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From Richard Sitze <rsi...@us.ibm.com>
Subject Re: [logging] Enterprise Common Logging... dare we say 2.0?
Date Thu, 16 Dec 2004 16:51:32 GMT
Simon Kitching <s_kitching@paradise.net.nz> wrote on 12/15/2004 10:18:44 
PM:

> On Thu, 2004-12-16 at 13:53, Matt Sgarlata wrote:
> > Simon Kitching wrote:
> > > I think this demonstrates a major issue.
> > > 
> > > When using logging in an "enterprise" situation, the logging can be
> > > considered a critical part of the application. If you have 
heavy-duty
> > > monitoring systems watching for alerts from the software, and have
> > > sysadmins on call 24x7 to deal with issues, then for an application 
to
> > > fail to locate the correct logging libs or config files is a 
*failure*
> > > of the app. You don't want an app to start up, but then not be able 
to
> > > generate alerts if problems occur.
> > > 
> > > But when using logging in other situations, logging is *not* a 
critical
> > > part, and should not cause an application to fail to start.
> > > 
> > > The latter is the focus of commons-logging at the moment. And
> > > unfortunately as commons-logging has no *mandatory* configuration, 
it is
> > > not possible to add a "fail-on-no-config" option!
> > > 
> > > So perhaps we could build two separate jars from mostly-common 
source
> > > code? Deploying the traditional commons-logging jar would do the "be
> > > quiet on no config", while the "enterprise" commons-logging jar 
would do
> > > something like "write message to STDERR then throw a runtime 
exception
> > > on no config"?
> > 
> > Why not just introduce a boolean parameter that says whether or not an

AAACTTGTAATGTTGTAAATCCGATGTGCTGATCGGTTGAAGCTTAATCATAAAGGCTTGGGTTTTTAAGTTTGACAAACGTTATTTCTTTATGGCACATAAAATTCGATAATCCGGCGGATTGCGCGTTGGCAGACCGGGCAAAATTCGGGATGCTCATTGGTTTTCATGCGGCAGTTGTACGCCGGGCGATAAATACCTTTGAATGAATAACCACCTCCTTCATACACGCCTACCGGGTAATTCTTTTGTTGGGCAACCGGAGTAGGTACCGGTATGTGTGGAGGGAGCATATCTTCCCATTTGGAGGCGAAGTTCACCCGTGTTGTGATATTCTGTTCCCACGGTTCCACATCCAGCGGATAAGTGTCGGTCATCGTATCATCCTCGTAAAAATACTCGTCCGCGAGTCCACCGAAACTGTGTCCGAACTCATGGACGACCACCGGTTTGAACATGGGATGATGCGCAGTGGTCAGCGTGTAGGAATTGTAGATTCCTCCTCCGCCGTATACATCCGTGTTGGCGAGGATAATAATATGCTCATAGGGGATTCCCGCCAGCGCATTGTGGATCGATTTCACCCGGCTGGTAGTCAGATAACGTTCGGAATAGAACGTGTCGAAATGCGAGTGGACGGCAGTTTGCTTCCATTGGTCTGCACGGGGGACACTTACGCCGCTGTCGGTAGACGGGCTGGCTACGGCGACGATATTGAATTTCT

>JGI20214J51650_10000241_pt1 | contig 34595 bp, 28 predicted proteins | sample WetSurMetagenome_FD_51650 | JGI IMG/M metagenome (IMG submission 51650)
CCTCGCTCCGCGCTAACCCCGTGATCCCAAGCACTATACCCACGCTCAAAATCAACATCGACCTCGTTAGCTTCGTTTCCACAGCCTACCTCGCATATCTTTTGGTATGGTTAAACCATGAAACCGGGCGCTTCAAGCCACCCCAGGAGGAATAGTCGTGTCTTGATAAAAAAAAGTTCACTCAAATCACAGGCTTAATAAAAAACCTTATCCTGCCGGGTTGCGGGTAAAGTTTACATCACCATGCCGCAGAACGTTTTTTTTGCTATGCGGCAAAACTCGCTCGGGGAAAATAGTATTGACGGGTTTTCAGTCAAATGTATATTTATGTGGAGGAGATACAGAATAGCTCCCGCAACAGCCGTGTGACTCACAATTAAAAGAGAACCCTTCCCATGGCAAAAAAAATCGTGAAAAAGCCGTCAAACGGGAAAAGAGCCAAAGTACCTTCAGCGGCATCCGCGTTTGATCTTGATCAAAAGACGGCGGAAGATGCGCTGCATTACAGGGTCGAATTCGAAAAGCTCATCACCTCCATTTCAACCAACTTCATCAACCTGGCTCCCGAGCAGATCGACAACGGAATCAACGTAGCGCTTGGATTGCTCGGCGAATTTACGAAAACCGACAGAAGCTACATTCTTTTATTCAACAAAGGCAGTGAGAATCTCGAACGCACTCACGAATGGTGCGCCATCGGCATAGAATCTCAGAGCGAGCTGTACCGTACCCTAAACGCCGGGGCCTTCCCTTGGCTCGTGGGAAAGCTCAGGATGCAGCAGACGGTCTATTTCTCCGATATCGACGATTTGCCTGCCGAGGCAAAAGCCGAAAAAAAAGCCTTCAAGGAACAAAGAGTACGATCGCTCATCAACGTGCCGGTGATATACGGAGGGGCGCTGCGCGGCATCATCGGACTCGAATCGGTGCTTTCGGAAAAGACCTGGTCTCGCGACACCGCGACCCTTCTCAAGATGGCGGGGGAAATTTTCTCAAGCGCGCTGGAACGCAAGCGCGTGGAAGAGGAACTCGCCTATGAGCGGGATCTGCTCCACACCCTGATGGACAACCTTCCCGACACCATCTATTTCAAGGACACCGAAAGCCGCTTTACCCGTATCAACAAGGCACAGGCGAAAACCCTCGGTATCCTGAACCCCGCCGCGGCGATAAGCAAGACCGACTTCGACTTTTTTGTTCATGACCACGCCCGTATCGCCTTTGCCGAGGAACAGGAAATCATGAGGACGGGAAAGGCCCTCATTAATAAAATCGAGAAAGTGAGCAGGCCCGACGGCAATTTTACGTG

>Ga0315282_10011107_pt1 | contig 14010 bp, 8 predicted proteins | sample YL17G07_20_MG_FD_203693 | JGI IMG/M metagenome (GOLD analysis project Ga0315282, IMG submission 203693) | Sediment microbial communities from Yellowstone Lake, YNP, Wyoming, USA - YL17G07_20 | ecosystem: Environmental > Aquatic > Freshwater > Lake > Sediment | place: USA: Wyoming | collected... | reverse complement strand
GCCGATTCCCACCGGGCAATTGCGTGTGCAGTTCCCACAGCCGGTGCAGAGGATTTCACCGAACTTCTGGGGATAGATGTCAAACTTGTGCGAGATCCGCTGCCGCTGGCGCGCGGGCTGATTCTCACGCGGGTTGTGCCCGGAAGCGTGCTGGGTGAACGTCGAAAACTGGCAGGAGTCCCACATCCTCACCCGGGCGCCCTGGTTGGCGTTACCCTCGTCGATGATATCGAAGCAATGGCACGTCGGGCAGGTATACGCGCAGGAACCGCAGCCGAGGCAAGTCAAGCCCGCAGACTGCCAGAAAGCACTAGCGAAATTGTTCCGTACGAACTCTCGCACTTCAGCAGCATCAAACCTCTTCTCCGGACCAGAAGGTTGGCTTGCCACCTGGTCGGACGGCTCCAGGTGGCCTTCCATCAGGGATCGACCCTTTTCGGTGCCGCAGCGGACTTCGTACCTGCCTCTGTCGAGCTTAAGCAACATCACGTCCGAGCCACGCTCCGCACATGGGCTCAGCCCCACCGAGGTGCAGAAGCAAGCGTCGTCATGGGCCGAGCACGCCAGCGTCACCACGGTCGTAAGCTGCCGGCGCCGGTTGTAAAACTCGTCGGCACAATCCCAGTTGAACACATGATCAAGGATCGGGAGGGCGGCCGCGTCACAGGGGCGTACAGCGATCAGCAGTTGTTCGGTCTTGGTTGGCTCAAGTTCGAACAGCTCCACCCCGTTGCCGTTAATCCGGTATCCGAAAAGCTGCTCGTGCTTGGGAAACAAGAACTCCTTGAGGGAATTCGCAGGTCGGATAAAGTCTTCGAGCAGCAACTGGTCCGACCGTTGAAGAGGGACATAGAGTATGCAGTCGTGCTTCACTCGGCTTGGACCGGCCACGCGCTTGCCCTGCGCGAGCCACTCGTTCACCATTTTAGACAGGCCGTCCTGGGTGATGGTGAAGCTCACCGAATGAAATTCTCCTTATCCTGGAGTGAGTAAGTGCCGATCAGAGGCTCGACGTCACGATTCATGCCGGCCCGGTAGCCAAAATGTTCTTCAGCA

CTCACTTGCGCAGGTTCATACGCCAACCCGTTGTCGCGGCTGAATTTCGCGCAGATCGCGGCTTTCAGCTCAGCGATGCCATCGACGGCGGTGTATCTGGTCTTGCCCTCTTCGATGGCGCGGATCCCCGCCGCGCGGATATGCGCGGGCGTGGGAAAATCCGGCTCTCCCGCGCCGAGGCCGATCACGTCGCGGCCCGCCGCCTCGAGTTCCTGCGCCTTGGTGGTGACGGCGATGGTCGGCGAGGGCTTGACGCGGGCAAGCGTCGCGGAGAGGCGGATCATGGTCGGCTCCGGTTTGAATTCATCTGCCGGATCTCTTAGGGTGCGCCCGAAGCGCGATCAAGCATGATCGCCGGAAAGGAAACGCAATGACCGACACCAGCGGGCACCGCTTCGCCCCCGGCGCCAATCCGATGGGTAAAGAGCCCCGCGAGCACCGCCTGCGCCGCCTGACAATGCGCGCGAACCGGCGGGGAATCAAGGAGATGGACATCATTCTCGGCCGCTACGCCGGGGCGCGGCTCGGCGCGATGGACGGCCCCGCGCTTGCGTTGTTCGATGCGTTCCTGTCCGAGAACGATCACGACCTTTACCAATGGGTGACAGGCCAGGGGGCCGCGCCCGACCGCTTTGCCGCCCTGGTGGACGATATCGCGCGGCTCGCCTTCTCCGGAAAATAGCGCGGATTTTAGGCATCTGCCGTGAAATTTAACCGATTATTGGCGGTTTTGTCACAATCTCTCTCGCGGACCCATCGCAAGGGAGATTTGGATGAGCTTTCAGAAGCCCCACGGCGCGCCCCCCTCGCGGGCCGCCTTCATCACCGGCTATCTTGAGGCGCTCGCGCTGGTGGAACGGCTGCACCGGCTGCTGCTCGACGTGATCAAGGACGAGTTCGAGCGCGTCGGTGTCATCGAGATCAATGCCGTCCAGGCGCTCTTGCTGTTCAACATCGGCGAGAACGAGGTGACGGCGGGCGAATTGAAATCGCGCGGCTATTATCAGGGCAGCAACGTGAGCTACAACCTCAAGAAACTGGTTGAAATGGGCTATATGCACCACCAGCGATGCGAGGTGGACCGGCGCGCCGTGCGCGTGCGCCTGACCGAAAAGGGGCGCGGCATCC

> > inability to log is a failure?  e.g.
> > 
> > Log log = LogFactory.getLog(MyClass.class, true);
> 
> It's not "inability to log" as such. It's whether finding no specific
> config info or underlying log implementation and therefore falling back
> to using java.util.logging (java>=1.4) or
> org.apache.commons.logging.SimpleLog (java<1.4) is allowed or not.
> 
> In many cases, what you *want* an app to do if it can't find any
> specific logging config is simply to output ERROR and FATAL messages to
> stderr. This is what commons-logging will currently do if its
> "discovery" process finds nothing.
> 
> I guess commons-logging *could* use a parameter such as you suggest to
> indicate "explicit configuration of logging is mandatory". This would
> presumably mean detecting whether commons-logging.properties or the
> corresponding system properties have defined an explicit log
> implementation and config file for that implementation.
> 
> I'm not sure, however, if the decision on whether logging is mandatory
> or not should be a compile-time one. It seems to me to be more like
> something the application *deployer* should choose. That then leads us
> to a circular reference: how do we know whether configuration is
> mandatory or not, if we can't find any configuration?

The current proposal is:

- configuration is always manditory.

- ambiguous [multiple] configurations located by a particular ClassLoader 
in the hierarchy requires an "error" to be logged [where is a reasonable 
question to ask].  How we determine which configs belong to which 
ClassLoaders is described in the original proposal.

- in a "core" JCL jar, a configuration *must not* be packaged with JCL.

- in a "helper" JCL jar, a configuration *must* be packaged, along with 
*one* JCL logger wrapper class.

- multiple "helper" JCL jar files, one per logging impl wrapper we 
support.  Pick the logger impl you want, grab the corresponding "helper" 
JCL jar file, and drop it into your application.


> 
> Regards,
> 
> Simon
> 
> 
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*******************************************
Richard A. Sitze
IBM WebSphere WebServices Development


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